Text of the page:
Sunday, 7 June 2009

The Best Scampi

We've had our first proper drive in the new baby two-seater and we're impressed. As I mentioned earlier, I'll post a major review in a month or two; however, the little coupé is very nippy and more comfortable, in many ways, than the Z4. The driving position is noticeably higher, with good all-round vision, a large windscreen and large side-windows. We have driven about eighty miles on an eighth of a tank I think.

Enough of that. We motored southwards, down the east coast of the Ards Peninsula and through all the little villages to our destination for a snack meal at the Quay's Restaurant in Portavogie, County Down. It was quite busy, judging by the number of vehicles. I inquired about a table and there was no problem; we were shown to a small table at a side window.

We ordered prawn cocktail, served on a plate as a main course; and scampi, which was served with a little bowl of fresh chips, a dressed side salad and home-made tartare sauce. I'm not writing a major review on this occasion, except to say that it was probably the best battered scampi I've eaten for thirty years. It seemed to be the real thing; and there was a decent salad too.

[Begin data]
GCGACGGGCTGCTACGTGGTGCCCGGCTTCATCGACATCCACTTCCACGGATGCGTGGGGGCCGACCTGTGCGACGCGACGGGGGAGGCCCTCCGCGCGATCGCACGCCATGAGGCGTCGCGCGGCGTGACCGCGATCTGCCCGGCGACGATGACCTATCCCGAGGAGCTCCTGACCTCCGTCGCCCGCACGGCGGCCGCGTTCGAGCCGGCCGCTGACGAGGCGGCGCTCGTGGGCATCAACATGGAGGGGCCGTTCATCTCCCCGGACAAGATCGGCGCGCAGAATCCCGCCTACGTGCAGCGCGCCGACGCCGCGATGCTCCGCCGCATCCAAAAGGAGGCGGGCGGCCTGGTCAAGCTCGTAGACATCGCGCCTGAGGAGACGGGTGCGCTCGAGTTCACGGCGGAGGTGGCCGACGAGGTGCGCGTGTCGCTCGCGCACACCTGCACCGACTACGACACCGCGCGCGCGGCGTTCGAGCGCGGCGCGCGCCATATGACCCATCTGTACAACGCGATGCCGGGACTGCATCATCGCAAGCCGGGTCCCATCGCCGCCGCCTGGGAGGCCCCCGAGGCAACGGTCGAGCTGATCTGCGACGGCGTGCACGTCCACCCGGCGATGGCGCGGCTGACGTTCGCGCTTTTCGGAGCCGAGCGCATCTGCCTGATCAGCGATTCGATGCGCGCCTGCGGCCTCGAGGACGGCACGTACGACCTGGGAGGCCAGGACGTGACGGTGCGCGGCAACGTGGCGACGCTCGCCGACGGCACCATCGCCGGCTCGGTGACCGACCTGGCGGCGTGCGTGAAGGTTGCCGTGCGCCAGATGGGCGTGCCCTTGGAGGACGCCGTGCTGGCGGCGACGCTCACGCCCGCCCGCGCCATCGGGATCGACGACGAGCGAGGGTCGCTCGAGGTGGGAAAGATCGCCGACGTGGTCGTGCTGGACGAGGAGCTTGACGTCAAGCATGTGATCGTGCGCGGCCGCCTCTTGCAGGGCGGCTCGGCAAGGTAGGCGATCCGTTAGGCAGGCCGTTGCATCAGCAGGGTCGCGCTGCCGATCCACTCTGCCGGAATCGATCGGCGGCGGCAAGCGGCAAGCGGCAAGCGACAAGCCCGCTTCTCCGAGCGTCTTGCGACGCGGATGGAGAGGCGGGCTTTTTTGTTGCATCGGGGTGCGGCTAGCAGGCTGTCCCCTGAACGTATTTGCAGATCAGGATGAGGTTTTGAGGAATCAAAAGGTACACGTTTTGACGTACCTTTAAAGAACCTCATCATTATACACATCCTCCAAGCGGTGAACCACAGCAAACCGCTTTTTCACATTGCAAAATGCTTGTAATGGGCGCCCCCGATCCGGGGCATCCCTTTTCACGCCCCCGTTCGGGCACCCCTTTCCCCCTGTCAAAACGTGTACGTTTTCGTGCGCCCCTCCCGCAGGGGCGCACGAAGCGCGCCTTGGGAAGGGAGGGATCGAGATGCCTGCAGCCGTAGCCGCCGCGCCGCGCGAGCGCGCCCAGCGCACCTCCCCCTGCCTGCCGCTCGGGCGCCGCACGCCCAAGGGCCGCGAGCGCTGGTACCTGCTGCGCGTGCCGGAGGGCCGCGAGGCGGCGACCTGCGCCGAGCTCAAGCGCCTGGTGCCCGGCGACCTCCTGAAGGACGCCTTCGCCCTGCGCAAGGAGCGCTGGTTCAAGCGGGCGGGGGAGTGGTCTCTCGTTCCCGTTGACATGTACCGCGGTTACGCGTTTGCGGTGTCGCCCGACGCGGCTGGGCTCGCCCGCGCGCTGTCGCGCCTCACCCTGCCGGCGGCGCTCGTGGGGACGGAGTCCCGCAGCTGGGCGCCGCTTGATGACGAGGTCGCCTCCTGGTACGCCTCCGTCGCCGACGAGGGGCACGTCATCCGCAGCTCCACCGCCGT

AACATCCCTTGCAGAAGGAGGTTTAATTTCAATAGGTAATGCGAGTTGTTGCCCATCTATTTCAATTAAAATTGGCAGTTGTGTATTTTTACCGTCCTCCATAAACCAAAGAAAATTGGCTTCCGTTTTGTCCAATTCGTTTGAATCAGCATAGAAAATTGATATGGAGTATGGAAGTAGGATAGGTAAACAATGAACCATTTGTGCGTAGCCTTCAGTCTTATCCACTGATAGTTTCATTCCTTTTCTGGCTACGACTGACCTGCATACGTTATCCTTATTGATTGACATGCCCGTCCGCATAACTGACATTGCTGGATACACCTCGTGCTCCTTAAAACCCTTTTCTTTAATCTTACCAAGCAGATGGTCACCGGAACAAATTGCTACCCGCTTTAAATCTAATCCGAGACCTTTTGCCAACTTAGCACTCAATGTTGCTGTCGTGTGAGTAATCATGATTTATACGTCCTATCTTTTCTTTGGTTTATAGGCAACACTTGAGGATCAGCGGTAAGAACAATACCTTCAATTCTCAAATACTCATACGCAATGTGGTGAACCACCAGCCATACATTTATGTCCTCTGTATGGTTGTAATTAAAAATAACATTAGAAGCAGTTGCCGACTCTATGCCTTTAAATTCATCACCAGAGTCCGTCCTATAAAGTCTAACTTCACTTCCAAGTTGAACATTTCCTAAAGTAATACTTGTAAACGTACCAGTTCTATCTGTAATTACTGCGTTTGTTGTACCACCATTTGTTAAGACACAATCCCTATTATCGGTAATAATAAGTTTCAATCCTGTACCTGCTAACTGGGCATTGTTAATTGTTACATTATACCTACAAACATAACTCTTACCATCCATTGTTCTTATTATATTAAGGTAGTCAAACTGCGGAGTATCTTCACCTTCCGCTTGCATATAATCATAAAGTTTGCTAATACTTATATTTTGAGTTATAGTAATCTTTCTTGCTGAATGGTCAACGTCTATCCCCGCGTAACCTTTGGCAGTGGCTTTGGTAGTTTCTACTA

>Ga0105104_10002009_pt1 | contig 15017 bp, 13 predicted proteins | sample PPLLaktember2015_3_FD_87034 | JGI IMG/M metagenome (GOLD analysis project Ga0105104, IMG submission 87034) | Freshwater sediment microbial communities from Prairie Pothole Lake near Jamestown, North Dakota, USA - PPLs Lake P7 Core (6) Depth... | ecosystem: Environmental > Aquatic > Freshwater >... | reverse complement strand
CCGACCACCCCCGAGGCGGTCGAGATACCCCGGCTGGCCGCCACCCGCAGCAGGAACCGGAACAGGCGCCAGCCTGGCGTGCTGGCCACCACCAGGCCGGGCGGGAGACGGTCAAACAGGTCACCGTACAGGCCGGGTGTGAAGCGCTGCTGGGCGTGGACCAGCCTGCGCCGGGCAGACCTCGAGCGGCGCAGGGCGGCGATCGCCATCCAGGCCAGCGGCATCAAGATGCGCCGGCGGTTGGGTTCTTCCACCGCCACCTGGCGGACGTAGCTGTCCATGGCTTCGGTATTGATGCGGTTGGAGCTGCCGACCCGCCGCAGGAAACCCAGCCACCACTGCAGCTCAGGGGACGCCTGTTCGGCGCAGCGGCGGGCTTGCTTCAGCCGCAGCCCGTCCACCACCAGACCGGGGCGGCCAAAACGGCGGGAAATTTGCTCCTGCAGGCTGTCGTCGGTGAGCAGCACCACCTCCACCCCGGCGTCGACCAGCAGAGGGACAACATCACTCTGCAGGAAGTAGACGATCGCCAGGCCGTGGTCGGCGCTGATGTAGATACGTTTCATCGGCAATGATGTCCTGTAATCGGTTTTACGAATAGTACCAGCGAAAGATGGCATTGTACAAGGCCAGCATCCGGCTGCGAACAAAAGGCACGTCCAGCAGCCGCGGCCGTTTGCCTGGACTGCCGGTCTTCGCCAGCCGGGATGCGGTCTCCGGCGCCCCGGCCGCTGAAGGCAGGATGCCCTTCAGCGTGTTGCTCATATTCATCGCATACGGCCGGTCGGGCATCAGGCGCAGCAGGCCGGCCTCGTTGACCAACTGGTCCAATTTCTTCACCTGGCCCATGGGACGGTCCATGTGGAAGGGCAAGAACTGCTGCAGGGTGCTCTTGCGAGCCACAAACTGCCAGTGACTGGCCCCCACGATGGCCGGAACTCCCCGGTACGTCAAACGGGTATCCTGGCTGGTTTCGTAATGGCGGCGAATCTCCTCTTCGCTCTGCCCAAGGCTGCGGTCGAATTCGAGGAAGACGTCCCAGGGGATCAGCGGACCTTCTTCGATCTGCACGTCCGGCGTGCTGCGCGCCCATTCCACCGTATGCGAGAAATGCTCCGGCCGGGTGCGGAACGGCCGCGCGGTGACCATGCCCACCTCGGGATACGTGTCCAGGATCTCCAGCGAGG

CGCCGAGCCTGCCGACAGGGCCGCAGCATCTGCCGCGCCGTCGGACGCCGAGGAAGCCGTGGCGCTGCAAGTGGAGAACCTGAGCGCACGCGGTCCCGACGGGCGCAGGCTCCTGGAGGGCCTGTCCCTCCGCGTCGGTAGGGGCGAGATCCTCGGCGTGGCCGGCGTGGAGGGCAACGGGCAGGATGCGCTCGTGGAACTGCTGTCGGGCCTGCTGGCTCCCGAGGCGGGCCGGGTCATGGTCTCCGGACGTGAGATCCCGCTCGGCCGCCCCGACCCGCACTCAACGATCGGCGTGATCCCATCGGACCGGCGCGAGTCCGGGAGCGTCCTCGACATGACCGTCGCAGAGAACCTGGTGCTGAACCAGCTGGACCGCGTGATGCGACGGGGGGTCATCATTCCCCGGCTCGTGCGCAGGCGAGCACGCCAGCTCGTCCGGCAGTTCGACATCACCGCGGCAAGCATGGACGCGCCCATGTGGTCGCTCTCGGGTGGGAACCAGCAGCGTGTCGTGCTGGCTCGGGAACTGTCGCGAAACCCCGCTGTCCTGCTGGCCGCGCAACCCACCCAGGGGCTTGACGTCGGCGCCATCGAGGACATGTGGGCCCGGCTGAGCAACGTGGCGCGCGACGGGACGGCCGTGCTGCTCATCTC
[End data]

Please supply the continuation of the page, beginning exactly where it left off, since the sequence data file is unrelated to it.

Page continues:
I sampled the Dowager's prawn cocktail - we shared the chips - and it was one of the best also. The prawns were succulent, fat and juicy; the salad and wheaten bread were good as well. I didn't scrutinize the wheaten bread: perhaps someone could confirm whether it was made on the premises?

The Classic Prawn cocktail was £5.95; the Portavogie Scampi, salad and chips £10.95. Including two fizzy apple juices, the bill amounted to a neat £20.60 and we left a £2 tip.

The inevitable conclusion is that the Quay's Restaurant serves the best battered scampi that I am aware of; unless there are any further nominations? Interestingly, this establishment is the Province's most easterly seafood restaurant and bar. We must remember to wave over to our cousins in Scotland the next time.

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